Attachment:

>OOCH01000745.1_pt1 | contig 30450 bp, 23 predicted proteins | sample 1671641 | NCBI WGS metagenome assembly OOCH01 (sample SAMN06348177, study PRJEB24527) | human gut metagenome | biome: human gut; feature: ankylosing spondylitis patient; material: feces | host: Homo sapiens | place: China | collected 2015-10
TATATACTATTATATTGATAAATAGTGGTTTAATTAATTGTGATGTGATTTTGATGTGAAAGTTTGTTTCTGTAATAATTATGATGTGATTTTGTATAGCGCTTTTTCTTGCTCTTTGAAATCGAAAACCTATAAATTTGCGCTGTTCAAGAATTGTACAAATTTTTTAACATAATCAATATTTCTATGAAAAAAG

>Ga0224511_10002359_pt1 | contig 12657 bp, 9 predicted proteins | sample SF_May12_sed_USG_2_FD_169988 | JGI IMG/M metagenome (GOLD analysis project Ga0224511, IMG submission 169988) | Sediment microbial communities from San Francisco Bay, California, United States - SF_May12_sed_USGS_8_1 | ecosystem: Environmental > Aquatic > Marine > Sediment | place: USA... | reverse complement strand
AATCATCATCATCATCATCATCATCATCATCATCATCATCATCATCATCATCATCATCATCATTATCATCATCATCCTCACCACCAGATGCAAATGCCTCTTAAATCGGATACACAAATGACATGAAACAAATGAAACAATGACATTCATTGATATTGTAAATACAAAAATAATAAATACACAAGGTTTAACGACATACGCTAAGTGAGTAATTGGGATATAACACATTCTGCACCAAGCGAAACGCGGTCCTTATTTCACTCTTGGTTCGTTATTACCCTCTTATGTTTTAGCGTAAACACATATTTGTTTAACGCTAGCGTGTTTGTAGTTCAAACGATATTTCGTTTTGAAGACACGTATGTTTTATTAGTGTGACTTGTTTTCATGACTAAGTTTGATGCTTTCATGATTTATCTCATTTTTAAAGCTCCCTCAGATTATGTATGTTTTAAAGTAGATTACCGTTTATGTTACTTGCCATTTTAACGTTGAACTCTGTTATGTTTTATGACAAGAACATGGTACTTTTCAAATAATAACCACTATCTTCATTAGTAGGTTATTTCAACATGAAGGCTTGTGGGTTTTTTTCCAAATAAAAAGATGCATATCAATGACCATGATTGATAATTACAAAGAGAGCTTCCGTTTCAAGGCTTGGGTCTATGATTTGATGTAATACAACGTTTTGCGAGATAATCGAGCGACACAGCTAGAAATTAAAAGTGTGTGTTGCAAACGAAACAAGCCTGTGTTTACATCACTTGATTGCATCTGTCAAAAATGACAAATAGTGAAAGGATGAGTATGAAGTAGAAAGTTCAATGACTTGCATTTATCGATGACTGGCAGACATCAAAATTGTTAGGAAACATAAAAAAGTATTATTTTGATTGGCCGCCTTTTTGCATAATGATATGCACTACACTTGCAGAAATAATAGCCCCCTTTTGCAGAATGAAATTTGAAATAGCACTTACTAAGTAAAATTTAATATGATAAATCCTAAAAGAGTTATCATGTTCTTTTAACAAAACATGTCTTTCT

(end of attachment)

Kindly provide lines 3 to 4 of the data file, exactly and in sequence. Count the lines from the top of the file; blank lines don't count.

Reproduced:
>Ga0224511_10002359_pt1 | contig 12657 bp, 9 predicted proteins | sample SF_May12_sed_USG_2_FD_169988 | JGI IMG/M metagenome (GOLD analysis project Ga0224511, IMG submission 169988) | Sediment microbial communities from San Francisco Bay, California, United States - SF_May12_sed_USGS_8_1 | ecosystem: Environmental > Aquatic > Marine > Sediment | place: USA... | reverse complement strand
AATCATCATCATCATCATCATCATCATCATCATCATCATCATCATCATCATCATCATCATCATTATCATCATCATCCTCACCACCAGATGCAAATGCCTCTTAAATCGGATACACAAATGACATGAAACAAATGAAACAATGACATTCATTGATATTGTAAATACAAAAATAATAAATACACAAGGTTTAACGACATACGCTAAGTGAGTAATTGGGATATAACACATTCTGCACCAAGCGAAACGCGGTCCTTATTTCACTCTTGGTTCGTTATTACCCTCTTATGTTTTAGCGTAAACACATATTTGTTTAACGCTAGCGTGTTTGTAGTTCAAACGATATTTCGTTTTGAAGACACGTATGTTTTATTAGTGTGACTTGTTTTCATGACTAAGTTTGATGCTTTCATGATTTATCTCATTTTTAAAGCTCCCTCAGATTATGTATGTTTTAAAGTAGATTACCGTTTATGTTACTTGCCATTTTAACGTTGAACTCTGTTATGTTTTATGACAAGAACATGGTACTTTTCAAATAATAACCACTATCTTCATTAGTAGGTTATTTCAACATGAAGGCTTGTGGGTTTTTTTCCAAATAAAAAGATGCATATCAATGACCATGATTGATAATTACAAAGAGAGCTTCCGTTTCAAGGCTTGGGTCTATGATTTGATGTAATACAACGTTTTGCGAGATAATCGAGCGACACAGCTAGAAATTAAAAGTGTGTGTTGCAAACGAAACAAGCCTGTGTTTACATCACTTGATTGCATCTGTCAAAAATGACAAATAGTGAAAGGATGAGTATGAAGTAGAAAGTTCAATGACTTGCATTTATCGATGACTGGCAGACATCAAAATTGTTAGGAAACATAAAAAAGTATTATTTTGATTGGCCGCCTTTTTGCATAATGATATGCACTACACTTGCAGAAATAATAGCCCCCTTTTGCAGAATGAAATTTGAAATAGCACTTACTAAGTAAAATTTAATATGATAAATCCTAAAAGAGTTATCATGTTCTTTTAACAAAACATGTCTTTCT